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What Can I Do with My Excess Cash? Thumbnail

What Can I Do with My Excess Cash?

If you are fortunate to have extra “discretionary” cash on hand and are unsure what to do, consider the following.

Review your overall finances to take care of basic financial needs:

  • Set aside cash for an emergency fund (at least six months of living expenses).
  • Pay down, or pay off, outstanding debt, especially high interest credit cards.  
  • Consider making extra payments toward student loans, auto loans and even your mortgage, depending on the interest rate on the debt.
  • Review your retirement plan contributions to determine if you can contribute more to your (or a spousal) IRA account or retirement plan this current tax year.

Think about your financial goals:  

  • What is the purpose of your savings?   For a primary or vacation home?  A wedding or bar/bat mitzvah?  College expenses?  A big trip?
  • Are you on track for your retirement savings?
  • When will you need this cash? 
    1. Short term (within 1 year)?
    2. Near term (1 to 5 years)?
    3. In the future (5 years or more from now)?  
  • Think about how much risk you are willing to take.  If you need cash in the next one to two years and do not want to risk losing principal, your choices are quite different that investing in the equity or bond markets (which carry a higher risk of losing principal).  Of course, lower risk and risk-free investments usually earn lower returns.

Consider the liquidity of your cash needs:

  • How quickly can you access funds if/when you need the cash?  
  • Are there any tax or early withdrawal penalties?
  • Is your cash insured?  

The FDIC (Federal Deposit Insurance Corporation for banks) or the NCUA (National Credit Union Administration for credit unions) will insure up to $250K per depositor.  If you have more than $250K, open another account at a different financial institution to be 100% safe.  Both FDIC insurance and NCUA insurance are backed by the full faith and credit of the U.S. Government.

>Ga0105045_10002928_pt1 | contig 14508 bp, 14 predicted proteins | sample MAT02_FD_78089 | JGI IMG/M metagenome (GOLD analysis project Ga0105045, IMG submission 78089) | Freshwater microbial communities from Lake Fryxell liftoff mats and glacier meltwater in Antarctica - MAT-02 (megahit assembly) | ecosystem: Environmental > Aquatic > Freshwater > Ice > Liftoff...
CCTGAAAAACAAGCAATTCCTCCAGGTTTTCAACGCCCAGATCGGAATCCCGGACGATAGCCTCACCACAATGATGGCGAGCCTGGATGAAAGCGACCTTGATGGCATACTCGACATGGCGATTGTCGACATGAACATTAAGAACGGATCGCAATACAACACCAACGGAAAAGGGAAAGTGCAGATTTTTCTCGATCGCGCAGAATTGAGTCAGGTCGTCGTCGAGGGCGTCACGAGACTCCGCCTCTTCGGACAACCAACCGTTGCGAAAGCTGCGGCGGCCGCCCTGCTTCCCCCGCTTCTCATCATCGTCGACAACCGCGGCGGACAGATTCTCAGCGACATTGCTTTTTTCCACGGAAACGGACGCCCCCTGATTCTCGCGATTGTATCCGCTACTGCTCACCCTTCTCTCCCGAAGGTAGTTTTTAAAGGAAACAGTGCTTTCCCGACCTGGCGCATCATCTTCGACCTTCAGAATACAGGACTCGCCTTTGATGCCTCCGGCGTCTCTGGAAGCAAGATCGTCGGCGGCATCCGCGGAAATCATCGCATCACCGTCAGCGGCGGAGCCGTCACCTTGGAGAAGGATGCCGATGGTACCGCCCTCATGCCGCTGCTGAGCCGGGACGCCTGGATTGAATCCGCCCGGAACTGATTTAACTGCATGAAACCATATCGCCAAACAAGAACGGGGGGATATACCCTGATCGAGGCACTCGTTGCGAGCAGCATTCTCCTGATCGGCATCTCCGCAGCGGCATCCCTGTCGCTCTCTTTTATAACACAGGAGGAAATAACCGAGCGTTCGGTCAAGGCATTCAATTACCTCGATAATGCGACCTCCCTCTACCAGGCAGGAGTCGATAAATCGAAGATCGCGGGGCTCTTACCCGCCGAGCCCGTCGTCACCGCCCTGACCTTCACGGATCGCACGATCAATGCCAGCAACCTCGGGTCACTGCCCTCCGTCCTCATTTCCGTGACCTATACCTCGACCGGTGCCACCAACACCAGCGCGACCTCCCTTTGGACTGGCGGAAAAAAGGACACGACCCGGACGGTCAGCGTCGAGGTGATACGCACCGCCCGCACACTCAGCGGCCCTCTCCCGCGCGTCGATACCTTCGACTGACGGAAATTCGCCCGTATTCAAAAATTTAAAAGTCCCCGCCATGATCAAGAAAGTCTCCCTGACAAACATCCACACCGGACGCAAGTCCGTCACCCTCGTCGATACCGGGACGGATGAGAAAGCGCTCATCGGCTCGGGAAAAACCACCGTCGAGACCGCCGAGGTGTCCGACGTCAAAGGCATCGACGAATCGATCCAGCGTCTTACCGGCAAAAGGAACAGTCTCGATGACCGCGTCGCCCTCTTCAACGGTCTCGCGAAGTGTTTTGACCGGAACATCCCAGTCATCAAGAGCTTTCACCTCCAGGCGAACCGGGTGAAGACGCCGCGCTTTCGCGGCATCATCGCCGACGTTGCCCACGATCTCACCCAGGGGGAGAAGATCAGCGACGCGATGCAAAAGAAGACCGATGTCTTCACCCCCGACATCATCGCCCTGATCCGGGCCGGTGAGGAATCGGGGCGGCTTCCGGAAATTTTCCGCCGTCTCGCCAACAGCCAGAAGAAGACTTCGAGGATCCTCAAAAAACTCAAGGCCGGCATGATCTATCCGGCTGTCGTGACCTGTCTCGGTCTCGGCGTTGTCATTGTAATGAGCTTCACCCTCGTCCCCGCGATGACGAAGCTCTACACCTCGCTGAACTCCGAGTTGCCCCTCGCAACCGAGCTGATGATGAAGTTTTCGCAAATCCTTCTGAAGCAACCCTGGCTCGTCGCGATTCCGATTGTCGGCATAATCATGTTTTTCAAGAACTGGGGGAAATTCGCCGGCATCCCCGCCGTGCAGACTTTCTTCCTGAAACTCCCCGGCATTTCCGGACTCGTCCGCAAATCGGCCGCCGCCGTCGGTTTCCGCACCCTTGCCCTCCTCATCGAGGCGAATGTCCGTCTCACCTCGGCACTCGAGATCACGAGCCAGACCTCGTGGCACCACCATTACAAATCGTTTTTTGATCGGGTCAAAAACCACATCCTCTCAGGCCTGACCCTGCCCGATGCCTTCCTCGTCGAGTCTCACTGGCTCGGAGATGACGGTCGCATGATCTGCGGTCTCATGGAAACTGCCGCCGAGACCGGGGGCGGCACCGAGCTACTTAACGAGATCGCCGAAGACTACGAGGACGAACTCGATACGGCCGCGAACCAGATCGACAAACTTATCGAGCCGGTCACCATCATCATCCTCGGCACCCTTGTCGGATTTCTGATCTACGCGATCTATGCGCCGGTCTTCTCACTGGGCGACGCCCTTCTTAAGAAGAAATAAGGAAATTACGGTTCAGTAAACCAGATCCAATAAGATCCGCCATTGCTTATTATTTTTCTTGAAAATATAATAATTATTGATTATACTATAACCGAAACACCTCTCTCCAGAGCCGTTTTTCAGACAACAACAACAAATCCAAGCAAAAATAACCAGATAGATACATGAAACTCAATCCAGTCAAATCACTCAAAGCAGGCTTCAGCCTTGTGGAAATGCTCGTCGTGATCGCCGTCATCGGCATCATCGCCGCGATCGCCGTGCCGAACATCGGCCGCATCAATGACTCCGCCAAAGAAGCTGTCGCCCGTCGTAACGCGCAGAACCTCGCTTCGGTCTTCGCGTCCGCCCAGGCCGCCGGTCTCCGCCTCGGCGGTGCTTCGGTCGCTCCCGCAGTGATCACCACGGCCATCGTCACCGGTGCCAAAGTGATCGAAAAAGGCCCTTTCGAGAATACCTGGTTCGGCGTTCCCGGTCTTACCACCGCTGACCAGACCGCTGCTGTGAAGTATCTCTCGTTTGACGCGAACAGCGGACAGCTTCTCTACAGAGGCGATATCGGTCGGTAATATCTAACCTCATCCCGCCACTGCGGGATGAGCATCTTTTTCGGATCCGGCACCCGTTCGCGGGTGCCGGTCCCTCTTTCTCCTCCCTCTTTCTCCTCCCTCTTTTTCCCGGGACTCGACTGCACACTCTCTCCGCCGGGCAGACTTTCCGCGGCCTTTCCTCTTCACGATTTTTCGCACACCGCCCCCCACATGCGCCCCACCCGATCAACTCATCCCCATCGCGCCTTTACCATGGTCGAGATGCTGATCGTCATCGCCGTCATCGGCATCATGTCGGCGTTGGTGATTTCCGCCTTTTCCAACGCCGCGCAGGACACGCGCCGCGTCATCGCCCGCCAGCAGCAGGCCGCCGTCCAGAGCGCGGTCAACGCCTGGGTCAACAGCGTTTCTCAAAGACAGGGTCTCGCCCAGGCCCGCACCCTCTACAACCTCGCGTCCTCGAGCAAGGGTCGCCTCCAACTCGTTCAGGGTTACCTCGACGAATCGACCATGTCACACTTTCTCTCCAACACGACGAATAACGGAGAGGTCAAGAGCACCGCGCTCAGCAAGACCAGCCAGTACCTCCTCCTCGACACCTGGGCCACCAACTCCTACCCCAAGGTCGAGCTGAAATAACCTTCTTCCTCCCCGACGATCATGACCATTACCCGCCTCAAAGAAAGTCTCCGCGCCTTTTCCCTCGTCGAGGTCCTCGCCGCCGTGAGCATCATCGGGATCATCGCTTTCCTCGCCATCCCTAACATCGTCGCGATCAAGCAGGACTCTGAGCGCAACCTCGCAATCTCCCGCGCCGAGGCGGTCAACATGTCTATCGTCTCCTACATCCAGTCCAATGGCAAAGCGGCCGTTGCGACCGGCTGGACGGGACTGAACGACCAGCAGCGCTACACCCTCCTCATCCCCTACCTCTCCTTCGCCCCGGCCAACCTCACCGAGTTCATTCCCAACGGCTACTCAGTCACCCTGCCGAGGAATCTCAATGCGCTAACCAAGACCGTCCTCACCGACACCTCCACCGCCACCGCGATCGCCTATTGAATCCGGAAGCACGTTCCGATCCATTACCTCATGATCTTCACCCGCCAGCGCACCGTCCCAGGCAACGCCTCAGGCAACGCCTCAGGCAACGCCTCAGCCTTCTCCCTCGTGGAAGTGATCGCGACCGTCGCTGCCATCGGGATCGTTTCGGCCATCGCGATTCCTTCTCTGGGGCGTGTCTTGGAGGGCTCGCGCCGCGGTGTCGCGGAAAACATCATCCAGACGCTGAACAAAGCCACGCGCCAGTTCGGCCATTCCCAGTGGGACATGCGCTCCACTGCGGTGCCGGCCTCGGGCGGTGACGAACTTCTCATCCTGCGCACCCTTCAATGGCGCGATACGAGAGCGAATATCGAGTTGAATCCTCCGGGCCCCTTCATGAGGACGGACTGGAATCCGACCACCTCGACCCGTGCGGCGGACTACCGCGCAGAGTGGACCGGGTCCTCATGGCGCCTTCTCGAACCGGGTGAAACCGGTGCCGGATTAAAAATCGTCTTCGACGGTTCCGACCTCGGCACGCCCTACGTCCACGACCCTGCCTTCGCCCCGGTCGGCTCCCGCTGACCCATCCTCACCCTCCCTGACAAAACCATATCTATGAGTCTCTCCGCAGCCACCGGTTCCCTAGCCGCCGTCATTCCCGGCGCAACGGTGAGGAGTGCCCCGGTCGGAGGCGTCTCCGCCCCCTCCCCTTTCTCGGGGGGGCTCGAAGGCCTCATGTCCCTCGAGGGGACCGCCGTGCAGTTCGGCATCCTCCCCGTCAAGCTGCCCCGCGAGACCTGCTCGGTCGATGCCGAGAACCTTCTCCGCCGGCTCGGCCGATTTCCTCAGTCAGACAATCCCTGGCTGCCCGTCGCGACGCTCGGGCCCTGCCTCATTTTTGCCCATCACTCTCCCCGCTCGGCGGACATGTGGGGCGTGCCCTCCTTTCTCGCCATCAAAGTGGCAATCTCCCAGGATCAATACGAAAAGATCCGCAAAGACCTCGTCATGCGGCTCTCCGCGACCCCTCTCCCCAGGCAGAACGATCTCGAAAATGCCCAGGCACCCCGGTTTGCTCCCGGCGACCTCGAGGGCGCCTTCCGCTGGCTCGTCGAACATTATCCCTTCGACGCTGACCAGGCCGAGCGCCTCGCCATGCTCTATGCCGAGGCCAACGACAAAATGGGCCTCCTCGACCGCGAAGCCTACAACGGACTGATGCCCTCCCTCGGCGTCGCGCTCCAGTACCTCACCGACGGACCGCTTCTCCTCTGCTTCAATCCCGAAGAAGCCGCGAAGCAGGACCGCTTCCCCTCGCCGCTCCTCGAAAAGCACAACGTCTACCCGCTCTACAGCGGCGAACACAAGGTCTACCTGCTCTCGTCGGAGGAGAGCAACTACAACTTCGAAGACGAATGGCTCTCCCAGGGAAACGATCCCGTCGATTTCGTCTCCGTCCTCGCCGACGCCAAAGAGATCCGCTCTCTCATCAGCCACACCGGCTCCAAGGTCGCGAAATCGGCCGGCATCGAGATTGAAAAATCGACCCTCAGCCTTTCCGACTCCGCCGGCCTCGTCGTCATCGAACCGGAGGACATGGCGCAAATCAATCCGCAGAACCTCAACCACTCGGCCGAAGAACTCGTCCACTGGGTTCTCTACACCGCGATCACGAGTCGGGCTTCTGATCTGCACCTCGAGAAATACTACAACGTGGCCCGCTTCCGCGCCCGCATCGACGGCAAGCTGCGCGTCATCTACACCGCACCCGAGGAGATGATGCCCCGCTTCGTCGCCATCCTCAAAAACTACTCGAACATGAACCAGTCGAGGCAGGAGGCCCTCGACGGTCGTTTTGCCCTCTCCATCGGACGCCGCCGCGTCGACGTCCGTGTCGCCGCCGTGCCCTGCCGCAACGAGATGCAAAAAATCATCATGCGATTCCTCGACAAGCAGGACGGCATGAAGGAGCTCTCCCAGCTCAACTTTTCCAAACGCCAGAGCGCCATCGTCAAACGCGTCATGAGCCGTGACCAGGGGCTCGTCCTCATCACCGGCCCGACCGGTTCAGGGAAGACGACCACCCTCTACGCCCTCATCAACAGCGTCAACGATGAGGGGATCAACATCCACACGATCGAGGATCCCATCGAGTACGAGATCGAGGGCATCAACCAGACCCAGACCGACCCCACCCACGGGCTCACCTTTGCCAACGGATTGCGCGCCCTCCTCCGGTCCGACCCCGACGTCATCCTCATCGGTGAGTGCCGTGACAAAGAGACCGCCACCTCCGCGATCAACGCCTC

High Interest Savings Accounts 

Perhaps the easiest way to get higher interest is through high interest online savings accounts.  Bankrate.com provides updates about the best high interest savings accounts:


Certificates of Deposit (CDs)

CD (Certificates of Deposit) rates are often best at online banks.  You can create a CD ladder with different maturities if you wish. 


Each person may invest $10,000 per year in an I-Bond issued by the US Treasury.  Interest is earned on the bond every month. The interest is compounded semiannually.   Twice a year, the interest the bond earned in the previous six months is added to the bond's principal value; then, interest for the next six months is calculated using this adjusted principal. 


Treasury Bills

Purchase short term T-bills (maturity less than 1 year).  T-Bills have been earning over 4% annualized the past year.  You can purchase them directly through the Treasury Direct website or through various custodians including Fidelity, Schwab, and TD Ameritrade. 

Questions?  We are here to help.

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Best regards,

Janet Rhodes Friedman, CFP®, CDFA®, MBA



Financial Planning Solutions, LLC (FPS) is a Registered Investment Advisor. Financial Planning Solutions, LLC (FPS) provides this blog for informational and educational purposes only. Nothing in this blog should be considered investment, tax, or legal advice. FPS only renders personalized advice to each client. Information herein includes opinions and source information that is believed to be reliable. However, such information may not be independently verified by FPS. Please see important disclosures link at the bottom of this page.


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